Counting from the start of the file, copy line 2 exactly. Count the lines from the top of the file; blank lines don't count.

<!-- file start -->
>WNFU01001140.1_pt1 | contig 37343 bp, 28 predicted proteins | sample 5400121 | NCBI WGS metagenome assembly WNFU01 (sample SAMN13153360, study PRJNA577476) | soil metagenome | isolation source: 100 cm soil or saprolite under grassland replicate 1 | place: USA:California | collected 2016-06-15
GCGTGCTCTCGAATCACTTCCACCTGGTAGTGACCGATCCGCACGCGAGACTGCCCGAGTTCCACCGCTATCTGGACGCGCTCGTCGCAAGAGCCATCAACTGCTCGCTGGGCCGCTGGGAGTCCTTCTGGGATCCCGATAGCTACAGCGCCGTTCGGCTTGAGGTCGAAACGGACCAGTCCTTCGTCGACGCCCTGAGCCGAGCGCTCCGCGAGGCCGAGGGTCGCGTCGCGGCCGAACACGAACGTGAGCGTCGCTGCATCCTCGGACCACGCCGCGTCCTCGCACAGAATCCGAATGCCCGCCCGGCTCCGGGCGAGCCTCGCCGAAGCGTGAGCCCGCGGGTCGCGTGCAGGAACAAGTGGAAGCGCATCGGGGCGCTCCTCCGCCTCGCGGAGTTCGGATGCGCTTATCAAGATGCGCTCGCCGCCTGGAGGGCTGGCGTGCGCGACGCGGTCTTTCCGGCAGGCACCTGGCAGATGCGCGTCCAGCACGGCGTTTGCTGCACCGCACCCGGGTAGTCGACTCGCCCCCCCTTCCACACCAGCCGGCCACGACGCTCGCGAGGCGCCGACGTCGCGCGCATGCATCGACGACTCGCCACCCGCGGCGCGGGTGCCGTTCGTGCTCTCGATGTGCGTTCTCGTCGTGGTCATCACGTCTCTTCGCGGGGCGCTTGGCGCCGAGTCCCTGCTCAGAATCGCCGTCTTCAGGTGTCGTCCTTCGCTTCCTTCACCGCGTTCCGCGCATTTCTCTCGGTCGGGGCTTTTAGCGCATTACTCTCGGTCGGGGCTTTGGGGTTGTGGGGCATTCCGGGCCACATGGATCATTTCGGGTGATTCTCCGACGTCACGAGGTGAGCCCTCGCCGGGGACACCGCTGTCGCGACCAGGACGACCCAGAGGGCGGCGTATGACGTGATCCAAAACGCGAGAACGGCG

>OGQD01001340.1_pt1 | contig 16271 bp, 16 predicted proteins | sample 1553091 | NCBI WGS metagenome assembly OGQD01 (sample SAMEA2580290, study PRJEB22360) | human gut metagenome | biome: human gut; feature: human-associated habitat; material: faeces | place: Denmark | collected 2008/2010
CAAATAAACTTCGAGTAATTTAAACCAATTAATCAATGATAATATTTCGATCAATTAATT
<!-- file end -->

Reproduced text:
GCGTGCTCTCGAATCACTTCCACCTGGTAGTGACCGATCCGCACGCGAGACTGCCCGAGTTCCACCGCTATCTGGACGCGCTCGTCGCAAGAGCCATCAACTGCTCGCTGGGCCGCTGGGAGTCCTTCTGGGATCCCGATAGCTACAGCGCCGTTCGGCTTGAGGTCGAAACGGACCAGTCCTTCGTCGACGCCCTGAGCCGAGCGCTCCGCGAGGCCGAGGGTCGCGTCGCGGCCGAACACGAACGTGAGCGTCGCTGCATCCTCGGACCACGCCGCGTCCTCGCACAGAATCCGAATGCCCGCCCGGCTCCGGGCGAGCCTCGCCGAAGCGTGAGCCCGCGGGTCGCGTGCAGGAACAAGTGGAAGCGCATCGGGGCGCTCCTCCGCCTCGCGGAGTTCGGATGCGCTTATCAAGATGCGCTCGCCGCCTGGAGGGCTGGCGTGCGCGACGCGGTCTTTCCGGCAGGCACCTGGCAGATGCGCGTCCAGCACGGCGTTTGCTGCACCGCACCCGGGTAGTCGACTCGCCCCCCCTTCCACACCAGCCGGCCACGACGCTCGCGAGGCGCCGACGTCGCGCGCATGCATCGACGACTCGCCACCCGCGGCGCGGGTGCCGTTCGTGCTCTCGATGTGCGTTCTCGTCGTGGTCATCACGTCTCTTCGCGGGGCGCTTGGCGCCGAGTCCCTGCTCAGAATCGCCGTCTTCAGGTGTCGTCCTTCGCTTCCTTCACCGCGTTCCGCGCATTTCTCTCGGTCGGGGCTTTTAGCGCATTACTCTCGGTCGGGGCTTTGGGGTTGTGGGGCATTCCGGGCCACATGGATCATTTCGGGTGATTCTCCGACGTCACGAGGTGAGCCCTCGCCGGGGACACCGCTGTCGCGACCAGGACGACCCAGAGGGCGGCGTATGACGTGATCCAAAACGCGAGAACGGCG